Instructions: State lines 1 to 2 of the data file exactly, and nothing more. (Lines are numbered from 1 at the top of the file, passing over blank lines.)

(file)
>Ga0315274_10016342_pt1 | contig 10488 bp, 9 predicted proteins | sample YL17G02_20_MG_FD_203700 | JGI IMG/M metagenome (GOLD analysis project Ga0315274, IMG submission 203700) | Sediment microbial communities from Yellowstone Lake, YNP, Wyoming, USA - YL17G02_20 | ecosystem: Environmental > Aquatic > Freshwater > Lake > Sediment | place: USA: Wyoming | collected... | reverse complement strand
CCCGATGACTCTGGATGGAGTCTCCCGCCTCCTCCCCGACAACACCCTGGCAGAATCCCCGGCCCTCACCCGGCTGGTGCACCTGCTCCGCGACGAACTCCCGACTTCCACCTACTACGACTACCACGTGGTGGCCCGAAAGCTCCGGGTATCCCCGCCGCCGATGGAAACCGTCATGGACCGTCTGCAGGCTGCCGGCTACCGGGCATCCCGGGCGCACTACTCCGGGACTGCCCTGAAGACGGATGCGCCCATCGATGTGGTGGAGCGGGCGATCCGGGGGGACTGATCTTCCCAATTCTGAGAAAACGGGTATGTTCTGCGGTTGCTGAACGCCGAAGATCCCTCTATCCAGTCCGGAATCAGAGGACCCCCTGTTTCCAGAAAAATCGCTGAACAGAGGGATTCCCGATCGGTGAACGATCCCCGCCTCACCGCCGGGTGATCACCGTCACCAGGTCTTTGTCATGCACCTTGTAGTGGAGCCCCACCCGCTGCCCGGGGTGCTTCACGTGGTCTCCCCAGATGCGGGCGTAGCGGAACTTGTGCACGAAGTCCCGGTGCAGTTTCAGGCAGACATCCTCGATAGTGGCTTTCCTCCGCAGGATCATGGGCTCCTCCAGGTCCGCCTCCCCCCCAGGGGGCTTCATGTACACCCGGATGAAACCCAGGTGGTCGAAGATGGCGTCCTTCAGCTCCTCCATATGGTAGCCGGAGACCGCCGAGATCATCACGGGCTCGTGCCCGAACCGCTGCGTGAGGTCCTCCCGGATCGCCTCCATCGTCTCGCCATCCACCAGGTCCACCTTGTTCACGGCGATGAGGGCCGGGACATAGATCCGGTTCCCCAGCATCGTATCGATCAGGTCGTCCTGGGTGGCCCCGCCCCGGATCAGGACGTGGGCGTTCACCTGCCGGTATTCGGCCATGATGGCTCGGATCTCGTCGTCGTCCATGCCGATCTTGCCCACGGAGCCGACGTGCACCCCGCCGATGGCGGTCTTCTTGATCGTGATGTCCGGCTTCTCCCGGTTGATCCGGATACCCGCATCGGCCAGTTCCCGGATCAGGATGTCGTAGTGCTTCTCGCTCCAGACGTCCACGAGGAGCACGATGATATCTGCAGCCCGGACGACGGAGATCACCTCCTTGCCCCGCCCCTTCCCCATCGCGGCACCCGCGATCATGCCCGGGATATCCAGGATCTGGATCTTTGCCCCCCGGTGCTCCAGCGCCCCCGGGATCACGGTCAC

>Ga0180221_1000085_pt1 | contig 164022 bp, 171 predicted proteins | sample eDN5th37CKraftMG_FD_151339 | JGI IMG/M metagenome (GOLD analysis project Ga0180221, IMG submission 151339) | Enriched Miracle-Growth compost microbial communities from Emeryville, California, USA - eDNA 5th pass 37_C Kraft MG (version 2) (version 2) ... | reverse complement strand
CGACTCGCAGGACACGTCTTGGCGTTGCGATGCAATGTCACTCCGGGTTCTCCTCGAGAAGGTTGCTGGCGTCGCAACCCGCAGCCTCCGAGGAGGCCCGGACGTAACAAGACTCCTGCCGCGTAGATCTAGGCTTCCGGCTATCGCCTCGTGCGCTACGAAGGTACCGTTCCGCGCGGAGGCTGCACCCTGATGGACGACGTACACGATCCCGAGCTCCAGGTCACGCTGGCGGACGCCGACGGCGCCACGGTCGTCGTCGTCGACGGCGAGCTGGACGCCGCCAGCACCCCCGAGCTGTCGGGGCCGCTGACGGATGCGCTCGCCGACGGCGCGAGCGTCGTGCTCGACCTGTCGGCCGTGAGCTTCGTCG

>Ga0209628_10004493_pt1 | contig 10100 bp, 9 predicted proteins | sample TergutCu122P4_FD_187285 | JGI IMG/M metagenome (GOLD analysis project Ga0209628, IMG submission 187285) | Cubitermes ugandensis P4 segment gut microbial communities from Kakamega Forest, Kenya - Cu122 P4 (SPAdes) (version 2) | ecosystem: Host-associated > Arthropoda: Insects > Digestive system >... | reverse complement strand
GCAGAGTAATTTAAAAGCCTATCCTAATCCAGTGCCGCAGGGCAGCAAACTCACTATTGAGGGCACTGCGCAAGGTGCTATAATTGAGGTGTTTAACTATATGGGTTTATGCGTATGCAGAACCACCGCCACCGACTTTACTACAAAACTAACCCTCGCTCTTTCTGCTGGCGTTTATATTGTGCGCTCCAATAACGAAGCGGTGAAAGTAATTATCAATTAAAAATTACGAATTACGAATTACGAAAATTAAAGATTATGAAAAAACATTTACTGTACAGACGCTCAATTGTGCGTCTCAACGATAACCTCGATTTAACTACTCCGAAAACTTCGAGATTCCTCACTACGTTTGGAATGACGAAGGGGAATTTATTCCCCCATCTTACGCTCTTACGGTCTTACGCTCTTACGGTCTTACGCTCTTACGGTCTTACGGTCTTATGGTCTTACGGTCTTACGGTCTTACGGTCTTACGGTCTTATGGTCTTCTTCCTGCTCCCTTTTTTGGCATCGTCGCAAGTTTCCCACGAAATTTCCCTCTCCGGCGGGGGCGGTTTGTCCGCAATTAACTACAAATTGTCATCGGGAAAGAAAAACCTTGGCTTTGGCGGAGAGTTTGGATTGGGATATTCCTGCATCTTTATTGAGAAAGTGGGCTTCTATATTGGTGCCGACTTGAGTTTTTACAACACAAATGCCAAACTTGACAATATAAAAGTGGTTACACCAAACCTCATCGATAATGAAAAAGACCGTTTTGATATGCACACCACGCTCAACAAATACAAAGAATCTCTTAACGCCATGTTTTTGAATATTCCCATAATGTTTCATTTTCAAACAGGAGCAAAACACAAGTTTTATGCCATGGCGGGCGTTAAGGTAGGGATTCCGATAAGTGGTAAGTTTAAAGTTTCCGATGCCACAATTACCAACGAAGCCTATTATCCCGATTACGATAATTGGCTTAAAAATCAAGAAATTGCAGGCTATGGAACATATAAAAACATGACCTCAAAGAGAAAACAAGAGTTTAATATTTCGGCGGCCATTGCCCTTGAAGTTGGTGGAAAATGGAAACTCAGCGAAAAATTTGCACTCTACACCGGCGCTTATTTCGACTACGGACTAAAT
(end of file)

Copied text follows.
>Ga0315274_10016342_pt1 | contig 10488 bp, 9 predicted proteins | sample YL17G02_20_MG_FD_203700 | JGI IMG/M metagenome (GOLD analysis project Ga0315274, IMG submission 203700) | Sediment microbial communities from Yellowstone Lake, YNP, Wyoming, USA - YL17G02_20 | ecosystem: Environmental > Aquatic > Freshwater > Lake > Sediment | place: USA: Wyoming | collected... | reverse complement strand
CCCGATGACTCTGGATGGAGTCTCCCGCCTCCTCCCCGACAACACCCTGGCAGAATCCCCGGCCCTCACCCGGCTGGTGCACCTGCTCCGCGACGAACTCCCGACTTCCACCTACTACGACTACCACGTGGTGGCCCGAAAGCTCCGGGTATCCCCGCCGCCGATGGAAACCGTCATGGACCGTCTGCAGGCTGCCGGCTACCGGGCATCCCGGGCGCACTACTCCGGGACTGCCCTGAAGACGGATGCGCCCATCGATGTGGTGGAGCGGGCGATCCGGGGGGACTGATCTTCCCAATTCTGAGAAAACGGGTATGTTCTGCGGTTGCTGAACGCCGAAGATCCCTCTATCCAGTCCGGAATCAGAGGACCCCCTGTTTCCAGAAAAATCGCTGAACAGAGGGATTCCCGATCGGTGAACGATCCCCGCCTCACCGCCGGGTGATCACCGTCACCAGGTCTTTGTCATGCACCTTGTAGTGGAGCCCCACCCGCTGCCCGGGGTGCTTCACGTGGTCTCCCCAGATGCGGGCGTAGCGGAACTTGTGCACGAAGTCCCGGTGCAGTTTCAGGCAGACATCCTCGATAGTGGCTTTCCTCCGCAGGATCATGGGCTCCTCCAGGTCCGCCTCCCCCCCAGGGGGCTTCATGTACACCCGGATGAAACCCAGGTGGTCGAAGATGGCGTCCTTCAGCTCCTCCATATGGTAGCCGGAGACCGCCGAGATCATCACGGGCTCGTGCCCGAACCGCTGCGTGAGGTCCTCCCGGATCGCCTCCATCGTCTCGCCATCCACCAGGTCCACCTTGTTCACGGCGATGAGGGCCGGGACATAGATCCGGTTCCCCAGCATCGTATCGATCAGGTCGTCCTGGGTGGCCCCGCCCCGGATCAGGACGTGGGCGTTCACCTGCCGGTATTCGGCCATGATGGCTCGGATCTCGTCGTCGTCCATGCCGATCTTGCCCACGGAGCCGACGTGCACCCCGCCGATGGCGGTCTTCTTGATCGTGATGTCCGGCTTCTCCCGGTTGATCCGGATACCCGCATCGGCCAGTTCCCGGATCAGGATGTCGTAGTGCTTCTCGCTCCAGACGTCCACGAGGAGCACGATGATATCTGCAGCCCGGACGACGGAGATCACCTCCTTGCCCCGCCCCTTCCCCATCGCGGCACCCGCGATCATGCCCGGGATATCCAGGATCTGGATCTTTGCCCCCCGGTGCTCCAGCGCCCCCGGGATCACGGTCAC